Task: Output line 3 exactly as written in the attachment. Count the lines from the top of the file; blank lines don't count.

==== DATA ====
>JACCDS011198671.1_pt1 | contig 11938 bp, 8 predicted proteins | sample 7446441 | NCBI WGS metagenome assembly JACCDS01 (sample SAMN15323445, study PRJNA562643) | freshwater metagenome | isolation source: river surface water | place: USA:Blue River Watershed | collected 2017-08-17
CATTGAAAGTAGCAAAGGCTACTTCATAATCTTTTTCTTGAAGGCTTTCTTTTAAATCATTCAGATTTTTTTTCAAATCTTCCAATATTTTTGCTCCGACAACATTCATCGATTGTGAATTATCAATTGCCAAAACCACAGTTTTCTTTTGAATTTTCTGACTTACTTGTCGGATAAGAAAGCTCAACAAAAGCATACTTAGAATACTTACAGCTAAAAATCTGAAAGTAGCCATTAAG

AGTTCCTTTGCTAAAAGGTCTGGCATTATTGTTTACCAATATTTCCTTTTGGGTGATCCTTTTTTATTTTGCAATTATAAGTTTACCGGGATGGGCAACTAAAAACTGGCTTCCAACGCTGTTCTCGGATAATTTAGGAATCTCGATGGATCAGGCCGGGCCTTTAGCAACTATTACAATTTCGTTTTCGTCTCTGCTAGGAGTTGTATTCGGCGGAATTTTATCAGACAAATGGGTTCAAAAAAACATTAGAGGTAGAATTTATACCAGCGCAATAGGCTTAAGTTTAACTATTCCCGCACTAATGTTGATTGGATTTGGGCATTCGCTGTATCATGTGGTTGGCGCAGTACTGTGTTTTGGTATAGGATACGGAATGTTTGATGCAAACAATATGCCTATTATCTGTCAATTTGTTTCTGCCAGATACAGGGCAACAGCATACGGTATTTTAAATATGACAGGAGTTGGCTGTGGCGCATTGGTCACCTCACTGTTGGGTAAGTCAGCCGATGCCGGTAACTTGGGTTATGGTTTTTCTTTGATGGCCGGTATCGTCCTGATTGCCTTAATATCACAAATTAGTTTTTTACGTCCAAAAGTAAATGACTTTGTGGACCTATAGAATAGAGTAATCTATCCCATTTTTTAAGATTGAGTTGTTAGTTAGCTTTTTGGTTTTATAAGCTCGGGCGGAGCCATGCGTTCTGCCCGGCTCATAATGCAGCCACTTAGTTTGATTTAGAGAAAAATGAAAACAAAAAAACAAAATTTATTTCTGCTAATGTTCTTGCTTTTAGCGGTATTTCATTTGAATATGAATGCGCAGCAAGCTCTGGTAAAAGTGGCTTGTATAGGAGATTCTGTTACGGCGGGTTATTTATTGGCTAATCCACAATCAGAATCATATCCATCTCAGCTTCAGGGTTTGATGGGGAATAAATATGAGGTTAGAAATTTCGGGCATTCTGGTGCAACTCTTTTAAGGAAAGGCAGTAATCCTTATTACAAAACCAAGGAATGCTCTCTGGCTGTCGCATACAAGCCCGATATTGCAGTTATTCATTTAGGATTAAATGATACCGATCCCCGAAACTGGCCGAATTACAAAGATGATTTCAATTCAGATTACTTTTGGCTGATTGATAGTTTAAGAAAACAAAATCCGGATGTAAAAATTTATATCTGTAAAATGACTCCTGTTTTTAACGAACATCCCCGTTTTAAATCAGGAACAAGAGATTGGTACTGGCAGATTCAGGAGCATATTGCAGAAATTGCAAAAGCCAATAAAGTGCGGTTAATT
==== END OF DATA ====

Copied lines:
AGTTCCTTTGCTAAAAGGTCTGGCATTATTGTTTACCAATATTTCCTTTTGGGTGATCCTTTTTTATTTTGCAATTATAAGTTTACCGGGATGGGCAACTAAAAACTGGCTTCCAACGCTGTTCTCGGATAATTTAGGAATCTCGATGGATCAGGCCGGGCCTTTAGCAACTATTACAATTTCGTTTTCGTCTCTGCTAGGAGTTGTATTCGGCGGAATTTTATCAGACAAATGGGTTCAAAAAAACATTAGAGGTAGAATTTATACCAGCGCAATAGGCTTAAGTTTAACTATTCCCGCACTAATGTTGATTGGATTTGGGCATTCGCTGTATCATGTGGTTGGCGCAGTACTGTGTTTTGGTATAGGATACGGAATGTTTGATGCAAACAATATGCCTATTATCTGTCAATTTGTTTCTGCCAGATACAGGGCAACAGCATACGGTATTTTAAATATGACAGGAGTTGGCTGTGGCGCATTGGTCACCTCACTGTTGGGTAAGTCAGCCGATGCCGGTAACTTGGGTTATGGTTTTTCTTTGATGGCCGGTATCGTCCTGATTGCCTTAATATCACAAATTAGTTTTTTACGTCCAAAAGTAAATGACTTTGTGGACCTATAGAATAGAGTAATCTATCCCATTTTTTAAGATTGAGTTGTTAGTTAGCTTTTTGGTTTTATAAGCTCGGGCGGAGCCATGCGTTCTGCCCGGCTCATAATGCAGCCACTTAGTTTGATTTAGAGAAAAATGAAAACAAAAAAACAAAATTTATTTCTGCTAATGTTCTTGCTTTTAGCGGTATTTCATTTGAATATGAATGCGCAGCAAGCTCTGGTAAAAGTGGCTTGTATAGGAGATTCTGTTACGGCGGGTTATTTATTGGCTAATCCACAATCAGAATCATATCCATCTCAGCTTCAGGGTTTGATGGGGAATAAATATGAGGTTAGAAATTTCGGGCATTCTGGTGCAACTCTTTTAAGGAAAGGCAGTAATCCTTATTACAAAACCAAGGAATGCTCTCTGGCTGTCGCATACAAGCCCGATATTGCAGTTATTCATTTAGGATTAAATGATACCGATCCCCGAAACTGGCCGAATTACAAAGATGATTTCAATTCAGATTACTTTTGGCTGATTGATAGTTTAAGAAAACAAAATCCGGATGTAAAAATTTATATCTGTAAAATGACTCCTGTTTTTAACGAACATCCCCGTTTTAAATCAGGAACAAGAGATTGGTACTGGCAGATTCAGGAGCATATTGCAGAAATTGCAAAAGCCAATAAAGTGCGGTTAATT